Guatemalan President Otto Perez Molina has told Al Jazeera that the regional war against drug trafficking is being lost and requires new research, dialogue and a change in strategy.
"I find that crime, corruption and violence have grown in my country, while the cartels have spilled over from Mexico to Guatemala," he told Al Jazeera in an interview on the sidelines of the Summit of the Americas in Cartagena, Colombia, on Friday.
Given his experience in combating drugs as Guatemala's intelligence chief 18 years ago, Perez offered a candid view when he stated that the so-called war on drugs was lost and called for a debate to discuss alternatives.
"Our institutions have been weakened. And this is happening elsewhere. So now I'm asking myself, are we doing things right? Do we have the right strategy? Or do we have to reflect and sit down to find new alternatives to fight drug trafficking?" he said.
Perez added: "What I am putting on the table here today at the Summit of the Americas in Cartagena is a call for a debate, a dialogue, where we have statistics, studies, serious analysis of the subject.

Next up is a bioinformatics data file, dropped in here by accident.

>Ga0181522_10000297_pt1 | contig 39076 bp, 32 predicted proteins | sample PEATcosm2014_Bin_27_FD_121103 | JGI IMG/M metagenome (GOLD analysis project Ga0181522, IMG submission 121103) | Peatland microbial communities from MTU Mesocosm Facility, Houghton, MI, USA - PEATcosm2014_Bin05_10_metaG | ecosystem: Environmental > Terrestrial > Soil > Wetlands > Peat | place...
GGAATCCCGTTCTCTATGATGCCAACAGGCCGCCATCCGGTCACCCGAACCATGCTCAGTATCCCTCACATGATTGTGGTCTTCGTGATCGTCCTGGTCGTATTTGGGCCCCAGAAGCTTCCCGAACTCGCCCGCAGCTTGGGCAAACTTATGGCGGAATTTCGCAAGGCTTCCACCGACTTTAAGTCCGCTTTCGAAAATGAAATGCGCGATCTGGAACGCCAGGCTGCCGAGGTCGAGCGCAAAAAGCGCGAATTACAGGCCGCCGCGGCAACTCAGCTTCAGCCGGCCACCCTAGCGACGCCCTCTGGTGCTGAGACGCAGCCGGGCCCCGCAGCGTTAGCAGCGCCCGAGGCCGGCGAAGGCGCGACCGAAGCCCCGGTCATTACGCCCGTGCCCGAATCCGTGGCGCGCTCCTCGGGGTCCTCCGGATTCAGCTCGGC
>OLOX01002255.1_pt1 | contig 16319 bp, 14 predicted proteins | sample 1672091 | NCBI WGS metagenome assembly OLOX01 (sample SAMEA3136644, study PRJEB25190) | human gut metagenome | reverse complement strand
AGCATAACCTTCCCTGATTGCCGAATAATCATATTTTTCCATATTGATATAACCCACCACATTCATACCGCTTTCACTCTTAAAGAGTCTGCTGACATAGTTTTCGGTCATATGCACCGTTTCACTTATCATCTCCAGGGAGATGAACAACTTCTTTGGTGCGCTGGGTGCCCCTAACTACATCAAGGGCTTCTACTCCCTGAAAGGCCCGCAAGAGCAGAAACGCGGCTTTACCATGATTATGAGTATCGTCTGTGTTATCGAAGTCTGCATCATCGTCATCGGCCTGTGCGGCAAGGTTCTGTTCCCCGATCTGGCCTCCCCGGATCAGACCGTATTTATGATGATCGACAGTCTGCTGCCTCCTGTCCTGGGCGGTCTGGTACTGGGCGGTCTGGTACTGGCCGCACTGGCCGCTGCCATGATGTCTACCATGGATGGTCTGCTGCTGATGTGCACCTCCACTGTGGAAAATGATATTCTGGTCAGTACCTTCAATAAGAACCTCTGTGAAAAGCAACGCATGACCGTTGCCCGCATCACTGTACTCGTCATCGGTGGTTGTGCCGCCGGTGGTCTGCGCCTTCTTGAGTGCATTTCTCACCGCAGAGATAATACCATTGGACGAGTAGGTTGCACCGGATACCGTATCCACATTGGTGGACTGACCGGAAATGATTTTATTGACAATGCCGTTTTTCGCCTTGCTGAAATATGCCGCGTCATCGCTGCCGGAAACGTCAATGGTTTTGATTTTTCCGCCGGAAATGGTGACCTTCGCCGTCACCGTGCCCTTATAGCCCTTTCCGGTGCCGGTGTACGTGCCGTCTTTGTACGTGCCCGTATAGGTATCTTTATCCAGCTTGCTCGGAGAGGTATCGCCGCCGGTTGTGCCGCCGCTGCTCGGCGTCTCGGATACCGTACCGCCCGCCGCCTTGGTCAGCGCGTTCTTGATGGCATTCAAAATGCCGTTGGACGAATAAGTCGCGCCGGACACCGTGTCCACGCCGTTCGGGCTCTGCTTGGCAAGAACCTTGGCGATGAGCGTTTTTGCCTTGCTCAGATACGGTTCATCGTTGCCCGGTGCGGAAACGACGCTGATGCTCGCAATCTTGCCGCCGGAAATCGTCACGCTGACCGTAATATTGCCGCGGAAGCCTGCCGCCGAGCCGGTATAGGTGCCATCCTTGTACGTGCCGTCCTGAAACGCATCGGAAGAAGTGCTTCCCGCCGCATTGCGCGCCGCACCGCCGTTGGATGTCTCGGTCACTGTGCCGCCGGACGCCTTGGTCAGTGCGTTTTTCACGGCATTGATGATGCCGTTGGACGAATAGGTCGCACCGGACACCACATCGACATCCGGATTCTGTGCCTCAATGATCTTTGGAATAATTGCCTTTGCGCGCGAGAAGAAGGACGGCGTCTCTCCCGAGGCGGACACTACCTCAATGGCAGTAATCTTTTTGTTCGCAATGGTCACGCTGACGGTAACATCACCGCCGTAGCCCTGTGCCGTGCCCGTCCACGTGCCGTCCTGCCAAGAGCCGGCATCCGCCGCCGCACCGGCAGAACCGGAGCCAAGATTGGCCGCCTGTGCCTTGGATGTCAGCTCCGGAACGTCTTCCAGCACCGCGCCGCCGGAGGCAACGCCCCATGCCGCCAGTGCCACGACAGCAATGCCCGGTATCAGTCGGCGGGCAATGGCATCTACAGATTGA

"Based on the results, we must find new alternatives, not more of the same things that we have done for 40 years with results that clearly show us that we are not winning the war against drugs."
Perez is due to meet Central American counterparts on Saturday on the sidelines of the summit.
In March, at the instigation of Washington according to some reports, the presidents of El Salvador, Nicaragua and Honduras boycotted a summit called by Perez in the Guatemalan city of Antigua to discuss his proposal.
Perez said then that any new strategy to combat rampant crime from drug trafficking must end the "taboo" against decriminalisation.
"We must end the myths, the taboos, and tell people you have to discuss it, discuss it, debate it," Perez said as he hosted the leaders of Costa Rica and Panama, and delegates from El Salvador, Honduras and Nicaragua.